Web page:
Can insects create art?
In huge numbers, bark beetles inscribe their life stories onto dead wood. Entire cities are carved out in each tree, cities that flourish one year only to collapse the next year from competition and disease. Like many human civilizations before ours, each bark beetle generation left intricate traces of their lives behind them. They didn’t know about us, and we know very little about them, but look closer and try to interpret the strangely symmetrical shapes. See love and birth, consumption and death.
Is it art?
It doesn’t matter. It is beautiful, and it lets you peek into a different universe where life pulsates fast and at a tiny scale.
From the artist’s life: The design looks like dizzy birds with ruffled feathers, but these tunnels have a purpose. Each female seeds the tree with a yummy fungus for her babies to eat. The young, living in pits around the main tunnel, spread the fungus even farther until the whole log is colonized. And then a strange thing happens–the fungus turns the wood blue!
From the artist’s life: Originally from Asia, this beetle is taking over the world. Hitching rides on trans-oceanic ships and rapidly colonizing new regions, the beetle is now as abundant in your backyard as in its native jungle. This fuzzy little traveler is a biological invader, a victor in our globalized world.
Origin: The American Sun Belt
Medium: Bark of juniper
From the artist’s life: The juniper beetle loves the sun. From the steamy flatwoods of Florida to the parched Sonora desert, Phloeosinus follows the scent of resin wafting from dead junipers. It burrows into the shaded safety of the bark, carving out hieroglyphs of the sun.
Origin: South Africa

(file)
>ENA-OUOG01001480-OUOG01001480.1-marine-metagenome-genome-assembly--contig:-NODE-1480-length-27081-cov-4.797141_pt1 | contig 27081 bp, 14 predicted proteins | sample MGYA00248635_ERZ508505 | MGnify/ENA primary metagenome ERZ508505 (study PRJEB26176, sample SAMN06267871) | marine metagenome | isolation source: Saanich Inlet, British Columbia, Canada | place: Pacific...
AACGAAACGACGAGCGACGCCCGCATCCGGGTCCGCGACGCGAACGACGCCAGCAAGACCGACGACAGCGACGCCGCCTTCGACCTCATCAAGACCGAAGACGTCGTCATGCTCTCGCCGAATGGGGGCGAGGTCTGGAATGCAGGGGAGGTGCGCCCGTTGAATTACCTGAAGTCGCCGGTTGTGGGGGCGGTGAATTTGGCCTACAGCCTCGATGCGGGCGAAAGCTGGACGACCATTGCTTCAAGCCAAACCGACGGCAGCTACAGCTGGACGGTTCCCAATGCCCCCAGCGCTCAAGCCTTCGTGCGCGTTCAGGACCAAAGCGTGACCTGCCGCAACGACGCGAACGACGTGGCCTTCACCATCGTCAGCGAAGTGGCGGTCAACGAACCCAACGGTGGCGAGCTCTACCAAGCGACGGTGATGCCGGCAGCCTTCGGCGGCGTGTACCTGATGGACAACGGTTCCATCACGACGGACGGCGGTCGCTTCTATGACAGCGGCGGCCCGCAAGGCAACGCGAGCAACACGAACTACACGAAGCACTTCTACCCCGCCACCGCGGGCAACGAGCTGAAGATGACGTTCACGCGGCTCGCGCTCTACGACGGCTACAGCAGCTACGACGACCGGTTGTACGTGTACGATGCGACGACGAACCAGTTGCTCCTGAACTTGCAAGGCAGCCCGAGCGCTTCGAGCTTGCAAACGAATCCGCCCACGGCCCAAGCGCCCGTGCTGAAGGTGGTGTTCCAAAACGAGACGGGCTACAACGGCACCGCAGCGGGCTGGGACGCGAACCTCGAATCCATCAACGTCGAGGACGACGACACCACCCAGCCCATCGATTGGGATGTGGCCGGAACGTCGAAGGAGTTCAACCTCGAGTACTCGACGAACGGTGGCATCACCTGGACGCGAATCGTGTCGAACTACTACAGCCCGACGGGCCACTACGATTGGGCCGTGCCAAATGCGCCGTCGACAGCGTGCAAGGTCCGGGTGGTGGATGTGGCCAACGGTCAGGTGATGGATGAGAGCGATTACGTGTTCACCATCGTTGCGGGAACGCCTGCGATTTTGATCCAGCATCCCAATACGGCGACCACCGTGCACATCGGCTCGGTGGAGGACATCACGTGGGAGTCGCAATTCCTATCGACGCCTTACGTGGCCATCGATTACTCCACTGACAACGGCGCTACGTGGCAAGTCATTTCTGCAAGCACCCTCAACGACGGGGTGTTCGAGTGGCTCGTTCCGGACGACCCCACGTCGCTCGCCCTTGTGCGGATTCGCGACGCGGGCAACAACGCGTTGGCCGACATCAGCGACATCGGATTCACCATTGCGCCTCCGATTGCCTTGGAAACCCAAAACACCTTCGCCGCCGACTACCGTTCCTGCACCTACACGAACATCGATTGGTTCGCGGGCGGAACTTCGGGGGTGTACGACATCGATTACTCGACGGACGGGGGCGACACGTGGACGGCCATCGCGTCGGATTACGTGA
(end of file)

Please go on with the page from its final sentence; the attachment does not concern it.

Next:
Medium: Bark of Grewia
From the artist’s life: A monster from the African savannas. To us, perhaps ugly. To themselves, the most sexy thing with all the spines, scales and bristles. And why do they make tunnels in the shape of daisies? Nobody knows. What do you think?
Origin: Europe, Russia
Medium: Birch bark
From the artist’s life: From the endless birch forests of Northern Europe and Siberia comes a mystery beetle. Why does the female make all those little windows as she slowly chews her tunnel? Perhaps to catch glimpses of the dim, cold, boreal sun.
Medium: Bark and wood of ash trees
From the artist’s life: Every dead ash tree turns into a city. Hundreds of females land on the bark and dig wedding chambers in which to entertain males. Females quickly create two-winged dwellings (each looks like a flying bird) and eggs are laid inside. Then larvae hatch. Thousands of little mouths start chewing and bodies worming forward, each squeezed between busy neighbors. Put your ear on the bark, it’s bustling in there.
Origin: East Asia
Medium: Inside the trunk of many types of trees
From the artist’s life: Imagine being the only son in your family. You are blind, tiny, wingless. You hatched deep in the tunnels and will never meet your mother. You are the clone of her genome, so you have no father. You have thirty sisters, or more, you don’t know, they just come and go, all you know is that you have to mate with all of them. And then you die, never having seen the sun. That’s the life of all Euwallacea males. Like the little brown guy on the picture.
Medium: Wood of many different trees
From the artist’s life: Trypodendron are some of the prettiest bark beetles. But it is their family life that sets them apart: each baby develops in its own cradle, and eats not wood, but an ambrosia fungus–yes, food of gods. Do you see the stain around each hole? That’s the fungus, digesting the wood and bringing nutrients to the babies.
Medium: Bark and wood of elm trees
From the artist’s life: Also known as the Smaller European Elm Beetle, this tiny insect made big headlines during the 20th century. It brought a pathogen from Europe that killed American elms. Millions of dead elms, one of the biggest epidemics of tree death ever recorded: Dutch elm disease.
Medium: Bark of southern pines
From the artist’s life: Ips calligraphus–the “worm of beautiful writing” in Latin–inscribes each family’s story into bark. This one was started by the father, who lived in the small chamber right in the middle of the carving. He kept two wives, but they, unhappy about the arrangement, began drilling in opposite directions. Each laid a myriad of eggs, and their children expanded two separate wings of the labyrinth, never to meet the others.